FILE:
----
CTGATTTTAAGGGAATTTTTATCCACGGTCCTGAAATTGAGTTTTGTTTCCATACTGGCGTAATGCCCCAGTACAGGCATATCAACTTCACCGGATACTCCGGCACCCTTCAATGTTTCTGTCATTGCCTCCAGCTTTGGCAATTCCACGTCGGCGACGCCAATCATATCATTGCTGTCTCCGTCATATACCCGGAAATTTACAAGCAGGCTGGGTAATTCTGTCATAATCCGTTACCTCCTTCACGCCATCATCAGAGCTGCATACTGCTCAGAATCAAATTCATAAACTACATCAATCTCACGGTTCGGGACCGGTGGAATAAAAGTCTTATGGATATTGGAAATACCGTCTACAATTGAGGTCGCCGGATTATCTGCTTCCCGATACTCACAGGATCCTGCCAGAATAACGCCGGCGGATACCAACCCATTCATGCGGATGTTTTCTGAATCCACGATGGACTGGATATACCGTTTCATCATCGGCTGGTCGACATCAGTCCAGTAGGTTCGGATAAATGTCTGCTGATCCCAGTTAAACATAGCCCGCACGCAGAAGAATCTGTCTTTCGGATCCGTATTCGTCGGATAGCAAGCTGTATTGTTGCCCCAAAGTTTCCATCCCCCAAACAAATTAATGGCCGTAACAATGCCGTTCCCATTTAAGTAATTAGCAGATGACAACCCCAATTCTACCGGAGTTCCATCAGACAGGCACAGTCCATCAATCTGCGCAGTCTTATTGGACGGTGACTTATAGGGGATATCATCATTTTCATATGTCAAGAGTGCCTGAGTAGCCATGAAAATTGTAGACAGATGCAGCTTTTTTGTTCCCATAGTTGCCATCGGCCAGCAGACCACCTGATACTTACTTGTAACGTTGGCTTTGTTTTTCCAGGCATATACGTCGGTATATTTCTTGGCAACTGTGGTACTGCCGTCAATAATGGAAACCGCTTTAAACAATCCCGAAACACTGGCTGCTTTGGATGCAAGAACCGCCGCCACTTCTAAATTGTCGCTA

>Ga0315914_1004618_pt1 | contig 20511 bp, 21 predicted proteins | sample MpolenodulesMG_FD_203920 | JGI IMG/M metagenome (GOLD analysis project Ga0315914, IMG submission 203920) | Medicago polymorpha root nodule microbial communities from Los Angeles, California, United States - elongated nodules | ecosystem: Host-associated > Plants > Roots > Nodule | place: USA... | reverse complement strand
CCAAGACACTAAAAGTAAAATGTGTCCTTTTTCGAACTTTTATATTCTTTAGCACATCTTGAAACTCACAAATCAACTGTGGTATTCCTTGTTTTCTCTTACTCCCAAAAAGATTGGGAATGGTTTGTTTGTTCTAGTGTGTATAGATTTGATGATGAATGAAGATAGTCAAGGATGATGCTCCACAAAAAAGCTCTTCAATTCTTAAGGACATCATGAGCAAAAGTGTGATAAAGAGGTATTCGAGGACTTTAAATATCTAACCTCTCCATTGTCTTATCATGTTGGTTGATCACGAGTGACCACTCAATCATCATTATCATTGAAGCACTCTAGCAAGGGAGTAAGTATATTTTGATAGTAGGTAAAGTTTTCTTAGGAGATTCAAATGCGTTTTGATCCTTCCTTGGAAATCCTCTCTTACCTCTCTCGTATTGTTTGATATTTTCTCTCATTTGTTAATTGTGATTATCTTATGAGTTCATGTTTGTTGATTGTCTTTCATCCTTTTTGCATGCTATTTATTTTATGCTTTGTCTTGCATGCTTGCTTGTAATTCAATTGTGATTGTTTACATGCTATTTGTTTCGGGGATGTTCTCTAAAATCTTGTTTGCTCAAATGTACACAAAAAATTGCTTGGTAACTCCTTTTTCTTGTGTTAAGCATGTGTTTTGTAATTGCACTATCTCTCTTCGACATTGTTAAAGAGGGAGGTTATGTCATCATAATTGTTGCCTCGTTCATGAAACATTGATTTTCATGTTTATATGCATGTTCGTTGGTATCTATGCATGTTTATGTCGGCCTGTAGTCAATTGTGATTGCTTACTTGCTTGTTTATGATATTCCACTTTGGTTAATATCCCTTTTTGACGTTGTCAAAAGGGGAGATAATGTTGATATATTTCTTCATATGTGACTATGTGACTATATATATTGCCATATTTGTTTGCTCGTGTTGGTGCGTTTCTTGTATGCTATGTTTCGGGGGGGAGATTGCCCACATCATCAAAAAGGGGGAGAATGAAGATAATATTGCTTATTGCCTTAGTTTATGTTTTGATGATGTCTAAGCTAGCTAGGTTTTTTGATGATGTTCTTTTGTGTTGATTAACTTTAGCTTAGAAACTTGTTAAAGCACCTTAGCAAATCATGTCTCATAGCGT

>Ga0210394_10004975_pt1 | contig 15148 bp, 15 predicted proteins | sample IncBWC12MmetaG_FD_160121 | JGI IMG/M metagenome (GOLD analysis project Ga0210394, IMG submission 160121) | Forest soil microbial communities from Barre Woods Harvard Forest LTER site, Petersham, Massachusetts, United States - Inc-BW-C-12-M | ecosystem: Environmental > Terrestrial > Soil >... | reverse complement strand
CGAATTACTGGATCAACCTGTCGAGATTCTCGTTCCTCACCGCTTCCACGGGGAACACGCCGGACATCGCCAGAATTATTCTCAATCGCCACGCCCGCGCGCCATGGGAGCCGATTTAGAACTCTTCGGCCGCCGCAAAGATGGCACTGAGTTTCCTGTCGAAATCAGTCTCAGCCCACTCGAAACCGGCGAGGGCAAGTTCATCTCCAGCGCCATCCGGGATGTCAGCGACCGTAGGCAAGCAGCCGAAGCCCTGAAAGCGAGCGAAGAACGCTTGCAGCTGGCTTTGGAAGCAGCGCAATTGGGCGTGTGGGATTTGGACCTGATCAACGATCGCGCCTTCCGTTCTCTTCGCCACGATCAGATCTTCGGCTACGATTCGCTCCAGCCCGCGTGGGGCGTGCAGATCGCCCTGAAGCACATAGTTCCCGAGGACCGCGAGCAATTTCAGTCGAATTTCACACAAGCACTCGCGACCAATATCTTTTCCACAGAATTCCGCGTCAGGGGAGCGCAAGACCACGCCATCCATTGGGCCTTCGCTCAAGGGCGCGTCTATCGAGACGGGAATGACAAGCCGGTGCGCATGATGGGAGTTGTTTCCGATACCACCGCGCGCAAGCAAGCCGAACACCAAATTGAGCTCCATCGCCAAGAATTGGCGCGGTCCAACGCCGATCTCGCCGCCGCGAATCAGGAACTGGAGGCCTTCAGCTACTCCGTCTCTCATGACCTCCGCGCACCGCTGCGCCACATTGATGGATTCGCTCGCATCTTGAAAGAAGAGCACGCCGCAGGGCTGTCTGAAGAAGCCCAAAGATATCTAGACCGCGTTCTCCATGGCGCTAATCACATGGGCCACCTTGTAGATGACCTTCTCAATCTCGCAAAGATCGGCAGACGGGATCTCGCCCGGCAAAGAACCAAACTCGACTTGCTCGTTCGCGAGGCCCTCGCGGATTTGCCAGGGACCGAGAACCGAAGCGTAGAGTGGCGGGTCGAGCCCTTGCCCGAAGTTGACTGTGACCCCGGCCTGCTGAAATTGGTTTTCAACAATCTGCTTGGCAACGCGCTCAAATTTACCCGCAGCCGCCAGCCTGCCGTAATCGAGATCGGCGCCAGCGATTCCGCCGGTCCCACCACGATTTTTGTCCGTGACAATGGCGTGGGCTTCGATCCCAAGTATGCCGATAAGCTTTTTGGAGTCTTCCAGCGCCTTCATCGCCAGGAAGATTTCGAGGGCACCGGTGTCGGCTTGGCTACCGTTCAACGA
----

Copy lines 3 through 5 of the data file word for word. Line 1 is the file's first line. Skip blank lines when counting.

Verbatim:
CCAAGACACTAAAAGTAAAATGTGTCCTTTTTCGAACTTTTATATTCTTTAGCACATCTTGAAACTCACAAATCAACTGTGGTATTCCTTGTTTTCTCTTACTCCCAAAAAGATTGGGAATGGTTTGTTTGTTCTAGTGTGTATAGATTTGATGATGAATGAAGATAGTCAAGGATGATGCTCCACAAAAAAGCTCTTCAATTCTTAAGGACATCATGAGCAAAAGTGTGATAAAGAGGTATTCGAGGACTTTAAATATCTAACCTCTCCATTGTCTTATCATGTTGGTTGATCACGAGTGACCACTCAATCATCATTATCATTGAAGCACTCTAGCAAGGGAGTAAGTATATTTTGATAGTAGGTAAAGTTTTCTTAGGAGATTCAAATGCGTTTTGATCCTTCCTTGGAAATCCTCTCTTACCTCTCTCGTATTGTTTGATATTTTCTCTCATTTGTTAATTGTGATTATCTTATGAGTTCATGTTTGTTGATTGTCTTTCATCCTTTTTGCATGCTATTTATTTTATGCTTTGTCTTGCATGCTTGCTTGTAATTCAATTGTGATTGTTTACATGCTATTTGTTTCGGGGATGTTCTCTAAAATCTTGTTTGCTCAAATGTACACAAAAAATTGCTTGGTAACTCCTTTTTCTTGTGTTAAGCATGTGTTTTGTAATTGCACTATCTCTCTTCGACATTGTTAAAGAGGGAGGTTATGTCATCATAATTGTTGCCTCGTTCATGAAACATTGATTTTCATGTTTATATGCATGTTCGTTGGTATCTATGCATGTTTATGTCGGCCTGTAGTCAATTGTGATTGCTTACTTGCTTGTTTATGATATTCCACTTTGGTTAATATCCCTTTTTGACGTTGTCAAAAGGGGAGATAATGTTGATATATTTCTTCATATGTGACTATGTGACTATATATATTGCCATATTTGTTTGCTCGTGTTGGTGCGTTTCTTGTATGCTATGTTTCGGGGGGGAGATTGCCCACATCATCAAAAAGGGGGAGAATGAAGATAATATTGCTTATTGCCTTAGTTTATGTTTTGATGATGTCTAAGCTAGCTAGGTTTTTTGATGATGTTCTTTTGTGTTGATTAACTTTAGCTTAGAAACTTGTTAAAGCACCTTAGCAAATCATGTCTCATAGCGT

>Ga0210394_10004975_pt1 | contig 15148 bp, 15 predicted proteins | sample IncBWC12MmetaG_FD_160121 | JGI IMG/M metagenome (GOLD analysis project Ga0210394, IMG submission 160121) | Forest soil microbial communities from Barre Woods Harvard Forest LTER site, Petersham, Massachusetts, United States - Inc-BW-C-12-M | ecosystem: Environmental > Terrestrial > Soil >... | reverse complement strand
CGAATTACTGGATCAACCTGTCGAGATTCTCGTTCCTCACCGCTTCCACGGGGAACACGCCGGACATCGCCAGAATTATTCTCAATCGCCACGCCCGCGCGCCATGGGAGCCGATTTAGAACTCTTCGGCCGCCGCAAAGATGGCACTGAGTTTCCTGTCGAAATCAGTCTCAGCCCACTCGAAACCGGCGAGGGCAAGTTCATCTCCAGCGCCATCCGGGATGTCAGCGACCGTAGGCAAGCAGCCGAAGCCCTGAAAGCGAGCGAAGAACGCTTGCAGCTGGCTTTGGAAGCAGCGCAATTGGGCGTGTGGGATTTGGACCTGATCAACGATCGCGCCTTCCGTTCTCTTCGCCACGATCAGATCTTCGGCTACGATTCGCTCCAGCCCGCGTGGGGCGTGCAGATCGCCCTGAAGCACATAGTTCCCGAGGACCGCGAGCAATTTCAGTCGAATTTCACACAAGCACTCGCGACCAATATCTTTTCCACAGAATTCCGCGTCAGGGGAGCGCAAGACCACGCCATCCATTGGGCCTTCGCTCAAGGGCGCGTCTATCGAGACGGGAATGACAAGCCGGTGCGCATGATGGGAGTTGTTTCCGATACCACCGCGCGCAAGCAAGCCGAACACCAAATTGAGCTCCATCGCCAAGAATTGGCGCGGTCCAACGCCGATCTCGCCGCCGCGAATCAGGAACTGGAGGCCTTCAGCTACTCCGTCTCTCATGACCTCCGCGCACCGCTGCGCCACATTGATGGATTCGCTCGCATCTTGAAAGAAGAGCACGCCGCAGGGCTGTCTGAAGAAGCCCAAAGATATCTAGACCGCGTTCTCCATGGCGCTAATCACATGGGCCACCTTGTAGATGACCTTCTCAATCTCGCAAAGATCGGCAGACGGGATCTCGCCCGGCAAAGAACCAAACTCGACTTGCTCGTTCGCGAGGCCCTCGCGGATTTGCCAGGGACCGAGAACCGAAGCGTAGAGTGGCGGGTCGAGCCCTTGCCCGAAGTTGACTGTGACCCCGGCCTGCTGAAATTGGTTTTCAACAATCTGCTTGGCAACGCGCTCAAATTTACCCGCAGCCGCCAGCCTGCCGTAATCGAGATCGGCGCCAGCGATTCCGCCGGTCCCACCACGATTTTTGTCCGTGACAATGGCGTGGGCTTCGATCCCAAGTATGCCGATAAGCTTTTTGGAGTCTTCCAGCGCCTTCATCGCCAGGAAGATTTCGAGGGCACCGGTGTCGGCTTGGCTACCGTTCAACGA